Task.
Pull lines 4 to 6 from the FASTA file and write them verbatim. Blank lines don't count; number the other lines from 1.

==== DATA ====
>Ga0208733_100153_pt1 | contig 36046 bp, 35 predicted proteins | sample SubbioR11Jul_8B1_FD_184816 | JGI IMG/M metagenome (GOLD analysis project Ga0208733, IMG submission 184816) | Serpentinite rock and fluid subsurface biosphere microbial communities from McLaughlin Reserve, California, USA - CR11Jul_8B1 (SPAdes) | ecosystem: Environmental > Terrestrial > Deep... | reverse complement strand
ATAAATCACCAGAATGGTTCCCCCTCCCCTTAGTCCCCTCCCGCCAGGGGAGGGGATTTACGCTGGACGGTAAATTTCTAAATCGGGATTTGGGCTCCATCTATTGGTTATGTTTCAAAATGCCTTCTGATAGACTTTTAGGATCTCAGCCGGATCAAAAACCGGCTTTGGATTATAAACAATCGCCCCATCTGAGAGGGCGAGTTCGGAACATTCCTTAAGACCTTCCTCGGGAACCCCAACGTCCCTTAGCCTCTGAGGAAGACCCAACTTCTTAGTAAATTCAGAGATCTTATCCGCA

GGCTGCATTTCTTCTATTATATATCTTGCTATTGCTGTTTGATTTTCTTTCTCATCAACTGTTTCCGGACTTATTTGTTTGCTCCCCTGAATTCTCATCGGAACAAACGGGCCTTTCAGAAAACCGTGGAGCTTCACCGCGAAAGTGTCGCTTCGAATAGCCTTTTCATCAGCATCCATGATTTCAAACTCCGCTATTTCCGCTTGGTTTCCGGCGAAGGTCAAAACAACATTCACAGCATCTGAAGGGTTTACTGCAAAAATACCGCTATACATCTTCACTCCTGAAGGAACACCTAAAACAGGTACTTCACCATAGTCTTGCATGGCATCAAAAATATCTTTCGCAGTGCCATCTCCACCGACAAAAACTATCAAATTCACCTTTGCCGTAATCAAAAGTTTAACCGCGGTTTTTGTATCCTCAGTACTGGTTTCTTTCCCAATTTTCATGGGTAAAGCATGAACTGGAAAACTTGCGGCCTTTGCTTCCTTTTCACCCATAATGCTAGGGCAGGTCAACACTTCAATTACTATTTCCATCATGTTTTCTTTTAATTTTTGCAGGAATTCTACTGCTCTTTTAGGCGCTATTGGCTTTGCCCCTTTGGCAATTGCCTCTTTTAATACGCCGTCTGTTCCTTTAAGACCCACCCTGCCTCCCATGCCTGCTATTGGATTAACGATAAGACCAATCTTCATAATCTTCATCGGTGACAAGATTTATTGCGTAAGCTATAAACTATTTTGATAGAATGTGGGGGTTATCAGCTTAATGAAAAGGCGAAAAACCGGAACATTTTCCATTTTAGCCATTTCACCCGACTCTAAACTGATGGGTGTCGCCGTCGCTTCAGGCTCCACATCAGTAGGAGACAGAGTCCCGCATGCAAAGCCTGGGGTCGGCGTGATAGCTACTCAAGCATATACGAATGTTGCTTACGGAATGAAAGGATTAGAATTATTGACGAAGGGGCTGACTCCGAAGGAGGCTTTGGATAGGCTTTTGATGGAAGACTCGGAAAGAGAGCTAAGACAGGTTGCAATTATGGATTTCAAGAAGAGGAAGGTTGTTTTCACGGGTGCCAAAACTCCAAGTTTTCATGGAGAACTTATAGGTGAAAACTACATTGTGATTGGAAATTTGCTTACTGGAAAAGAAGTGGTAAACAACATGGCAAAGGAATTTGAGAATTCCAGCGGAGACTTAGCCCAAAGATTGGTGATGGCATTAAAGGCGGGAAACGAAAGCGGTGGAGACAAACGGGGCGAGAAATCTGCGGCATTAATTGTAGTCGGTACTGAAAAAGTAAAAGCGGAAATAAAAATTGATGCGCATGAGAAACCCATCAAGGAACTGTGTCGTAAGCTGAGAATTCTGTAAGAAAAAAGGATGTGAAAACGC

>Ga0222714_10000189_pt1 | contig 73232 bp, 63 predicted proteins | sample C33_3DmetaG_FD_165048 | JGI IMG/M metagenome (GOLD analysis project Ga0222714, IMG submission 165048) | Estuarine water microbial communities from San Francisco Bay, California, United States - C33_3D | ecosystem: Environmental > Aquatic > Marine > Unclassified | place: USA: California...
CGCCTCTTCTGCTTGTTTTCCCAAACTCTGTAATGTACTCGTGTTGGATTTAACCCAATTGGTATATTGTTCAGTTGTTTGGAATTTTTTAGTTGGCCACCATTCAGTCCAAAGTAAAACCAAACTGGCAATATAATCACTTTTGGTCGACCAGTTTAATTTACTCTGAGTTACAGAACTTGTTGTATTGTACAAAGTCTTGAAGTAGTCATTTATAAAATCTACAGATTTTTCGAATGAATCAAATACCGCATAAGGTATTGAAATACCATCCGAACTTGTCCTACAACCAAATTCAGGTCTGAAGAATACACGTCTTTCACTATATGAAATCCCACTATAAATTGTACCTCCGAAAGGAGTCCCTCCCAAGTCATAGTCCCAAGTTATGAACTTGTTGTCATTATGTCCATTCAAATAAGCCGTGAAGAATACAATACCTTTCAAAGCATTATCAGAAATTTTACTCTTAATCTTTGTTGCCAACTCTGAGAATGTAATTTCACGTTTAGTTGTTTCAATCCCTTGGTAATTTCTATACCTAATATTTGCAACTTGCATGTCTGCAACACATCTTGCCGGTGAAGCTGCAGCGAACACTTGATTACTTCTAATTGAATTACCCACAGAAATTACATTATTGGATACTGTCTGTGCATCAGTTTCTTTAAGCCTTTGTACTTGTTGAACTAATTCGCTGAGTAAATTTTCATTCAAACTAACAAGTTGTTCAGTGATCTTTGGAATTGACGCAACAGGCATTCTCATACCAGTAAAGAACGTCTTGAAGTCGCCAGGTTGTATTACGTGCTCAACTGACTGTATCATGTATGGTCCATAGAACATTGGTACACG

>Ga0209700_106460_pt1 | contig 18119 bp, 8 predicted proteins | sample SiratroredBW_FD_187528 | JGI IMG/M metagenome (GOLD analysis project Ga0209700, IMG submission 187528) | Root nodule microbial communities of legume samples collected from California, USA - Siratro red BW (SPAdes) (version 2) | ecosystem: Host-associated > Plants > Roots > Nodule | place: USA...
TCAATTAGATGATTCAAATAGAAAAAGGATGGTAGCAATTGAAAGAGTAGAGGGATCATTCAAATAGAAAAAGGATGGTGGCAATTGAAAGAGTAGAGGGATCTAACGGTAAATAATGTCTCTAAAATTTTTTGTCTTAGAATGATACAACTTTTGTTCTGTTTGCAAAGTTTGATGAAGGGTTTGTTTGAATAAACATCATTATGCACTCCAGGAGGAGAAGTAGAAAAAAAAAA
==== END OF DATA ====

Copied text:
>Ga0222714_10000189_pt1 | contig 73232 bp, 63 predicted proteins | sample C33_3DmetaG_FD_165048 | JGI IMG/M metagenome (GOLD analysis project Ga0222714, IMG submission 165048) | Estuarine water microbial communities from San Francisco Bay, California, United States - C33_3D | ecosystem: Environmental > Aquatic > Marine > Unclassified | place: USA: California...
CGCCTCTTCTGCTTGTTTTCCCAAACTCTGTAATGTACTCGTGTTGGATTTAACCCAATTGGTATATTGTTCAGTTGTTTGGAATTTTTTAGTTGGCCACCATTCAGTCCAAAGTAAAACCAAACTGGCAATATAATCACTTTTGGTCGACCAGTTTAATTTACTCTGAGTTACAGAACTTGTTGTATTGTACAAAGTCTTGAAGTAGTCATTTATAAAATCTACAGATTTTTCGAATGAATCAAATACCGCATAAGGTATTGAAATACCATCCGAACTTGTCCTACAACCAAATTCAGGTCTGAAGAATACACGTCTTTCACTATATGAAATCCCACTATAAATTGTACCTCCGAAAGGAGTCCCTCCCAAGTCATAGTCCCAAGTTATGAACTTGTTGTCATTATGTCCATTCAAATAAGCCGTGAAGAATACAATACCTTTCAAAGCATTATCAGAAATTTTACTCTTAATCTTTGTTGCCAACTCTGAGAATGTAATTTCACGTTTAGTTGTTTCAATCCCTTGGTAATTTCTATACCTAATATTTGCAACTTGCATGTCTGCAACACATCTTGCCGGTGAAGCTGCAGCGAACACTTGATTACTTCTAATTGAATTACCCACAGAAATTACATTATTGGATACTGTCTGTGCATCAGTTTCTTTAAGCCTTTGTACTTGTTGAACTAATTCGCTGAGTAAATTTTCATTCAAACTAACAAGTTGTTCAGTGATCTTTGGAATTGACGCAACAGGCATTCTCATACCAGTAAAGAACGTCTTGAAGTCGCCAGGTTGTATTACGTGCTCAACTGACTGTATCATGTATGGTCCATAGAACATTGGTACACG

>Ga0209700_106460_pt1 | contig 18119 bp, 8 predicted proteins | sample SiratroredBW_FD_187528 | JGI IMG/M metagenome (GOLD analysis project Ga0209700, IMG submission 187528) | Root nodule microbial communities of legume samples collected from California, USA - Siratro red BW (SPAdes) (version 2) | ecosystem: Host-associated > Plants > Roots > Nodule | place: USA...